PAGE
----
Wellness Series: The coffee nap

A coffee nap? Yes, you read this correctly. Drinking up to 12 ounces of coffee before settling in for a maximum 20-minute power nap will keep you alert, refreshed, and fatigue-free. While this may sound counter-intuitive, studies conducted in the United Kingdom and Japan confirmed the effectiveness of this unlikely pairing. To understand how a coffee nap works, we first need to review how coffee interacts with your body.

Coffee and your body

While simply smelling the aroma of coffee may wake you up, there is a gap of approximately 20 minutes between your first sip of coffee and caffeine-induced alertness. Once consumed, coffee travels from your stomach, through your bloodstream, and up to your brain. This process takes between 15 and 20 minutes. Once in your brain, coffee stimulates the nervous system by blocking the adenosine receptors. Adenosine is a nervous system depressant or something that makes you sleepy. During sleep, your adenosine levels drop. This natural drop in adenosine, coupled with caffeine’s receptor blocking skills, create a dual attack on the sensation of fatigue. According to research out of Japan*, this dual attack, or coffee nap, is more effective than a nap or a coffee alone. If you find it difficult to nap, a coffee nap can still work for you. Keep reading to learn more.

Perfecting the coffee nap

Timing and precision. Perfecting the coffee nap is not challenging but does demand attention to detail. First, brew a cup of coffee no larger than 12 ounces (studies found that coffee consumption greater than 400 milligrams or 12 ounces negatively impacts sleep and cognition — it is also more likely to disrupt your evening sleep). It is essential to drink your coffee quickly — sipping your cup for 10-15 minutes will near assure you that your nervous system will be stimulated before you’ve had the chance to nap. If you find it difficult to drink an entire cup of coffee quickly, go for a single shot of espresso. Next, set an alarm for 20 minutes and nap. Try to get to sleep as quickly as possible after finishing your coffee. If you can’t fall asleep, rest your head and shut your eyes. Researchers in the UK* found that “half-sleep” was nearly as effective as full sleep in the coffee nap.

Avoiding the coffee nap pitfalls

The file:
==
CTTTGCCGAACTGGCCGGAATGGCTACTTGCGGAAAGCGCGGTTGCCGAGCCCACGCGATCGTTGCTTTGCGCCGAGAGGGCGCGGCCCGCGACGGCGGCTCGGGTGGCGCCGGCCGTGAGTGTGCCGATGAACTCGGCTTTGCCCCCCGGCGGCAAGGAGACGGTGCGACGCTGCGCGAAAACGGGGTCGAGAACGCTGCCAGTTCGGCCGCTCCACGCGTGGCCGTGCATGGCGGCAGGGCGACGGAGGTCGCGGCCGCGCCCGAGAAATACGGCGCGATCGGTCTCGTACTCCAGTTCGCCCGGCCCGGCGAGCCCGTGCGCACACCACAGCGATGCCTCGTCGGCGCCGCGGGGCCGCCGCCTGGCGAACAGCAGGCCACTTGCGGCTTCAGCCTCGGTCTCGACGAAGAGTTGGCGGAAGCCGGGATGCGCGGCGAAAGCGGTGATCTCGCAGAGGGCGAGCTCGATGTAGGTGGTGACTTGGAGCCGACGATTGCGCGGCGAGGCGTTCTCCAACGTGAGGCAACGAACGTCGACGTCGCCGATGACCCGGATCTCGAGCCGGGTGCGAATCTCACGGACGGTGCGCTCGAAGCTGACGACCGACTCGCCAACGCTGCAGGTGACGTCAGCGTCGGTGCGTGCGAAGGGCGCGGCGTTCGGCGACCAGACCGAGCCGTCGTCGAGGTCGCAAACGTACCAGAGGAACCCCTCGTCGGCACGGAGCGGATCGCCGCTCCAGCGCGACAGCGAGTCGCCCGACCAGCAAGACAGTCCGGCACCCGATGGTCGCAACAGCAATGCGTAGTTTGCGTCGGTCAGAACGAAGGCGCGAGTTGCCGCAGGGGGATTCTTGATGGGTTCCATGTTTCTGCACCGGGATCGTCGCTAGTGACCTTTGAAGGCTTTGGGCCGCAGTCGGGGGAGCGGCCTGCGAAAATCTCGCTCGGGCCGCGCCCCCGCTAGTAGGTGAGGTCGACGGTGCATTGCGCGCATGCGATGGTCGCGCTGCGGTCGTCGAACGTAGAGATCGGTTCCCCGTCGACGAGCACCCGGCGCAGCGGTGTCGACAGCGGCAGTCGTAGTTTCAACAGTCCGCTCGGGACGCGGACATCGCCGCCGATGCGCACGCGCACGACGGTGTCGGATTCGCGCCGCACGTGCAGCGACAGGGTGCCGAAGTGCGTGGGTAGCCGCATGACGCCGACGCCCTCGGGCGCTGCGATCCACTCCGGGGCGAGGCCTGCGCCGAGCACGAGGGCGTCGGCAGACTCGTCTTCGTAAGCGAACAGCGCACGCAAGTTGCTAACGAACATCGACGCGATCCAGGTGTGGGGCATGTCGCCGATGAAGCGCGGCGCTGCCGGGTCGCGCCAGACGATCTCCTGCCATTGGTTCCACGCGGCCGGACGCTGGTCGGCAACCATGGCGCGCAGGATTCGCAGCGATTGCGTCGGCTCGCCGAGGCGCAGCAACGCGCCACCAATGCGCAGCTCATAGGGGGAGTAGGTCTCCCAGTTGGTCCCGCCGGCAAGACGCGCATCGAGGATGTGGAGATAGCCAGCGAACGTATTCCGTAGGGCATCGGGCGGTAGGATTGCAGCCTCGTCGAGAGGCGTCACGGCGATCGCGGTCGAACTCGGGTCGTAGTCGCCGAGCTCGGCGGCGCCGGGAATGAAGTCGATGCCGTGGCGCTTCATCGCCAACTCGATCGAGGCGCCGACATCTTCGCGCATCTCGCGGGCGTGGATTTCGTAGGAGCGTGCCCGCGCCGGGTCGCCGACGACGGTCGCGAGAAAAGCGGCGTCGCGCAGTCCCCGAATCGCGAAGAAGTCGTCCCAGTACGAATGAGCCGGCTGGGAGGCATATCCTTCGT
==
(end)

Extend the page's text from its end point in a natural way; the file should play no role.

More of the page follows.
Before committing to a coffee nap, do a quick assessment to ensure you aren’t succumbing to one of these napping pitfalls. Check the time. While everyone metabolizes coffee at a different rate, on average, coffee remains in your system for 4 to 6 hours post consumption. If you nap too late in the day, you may find it difficult to sleep at night. Avoid processed sugar. If you enjoy a sweet cup, try adding a natural sweetener like honey or molasses to your pre-nap coffee. Having a sugary drink increases the difficulty of napping and may lead to a sugar crash just as your caffeine is at its peak. Work with your natural biorhythm. Most of us tend to experience an afternoon lull at some point between 2pm and 4pm. Optimize your afternoon by timing your coffee nap to avoid the lull.

We hope this entry has demonstrated the benefits of and process for perfecting the coffee nap. For more information on how coffee can boost your health and / or help you achieve your healthy living goals, we encourage you to visit other blogs in our Wellness Series and Lifestyle section.


*Sources

Caffeine and adenosine

Coffee Nap: Can Caffeine Before a Nap Boost Energy Levels?

Scientists agree: Coffee naps are better than coffee or naps alone

The alerting effects of caffeine, bright light and face washing after a short daytime nap

Counteracting driver sleepiness: effects of napping, caffeine, and placebo.

A productivity expert says coffee naps — ‘nappuccinos’ — changed his life. Here’s how.

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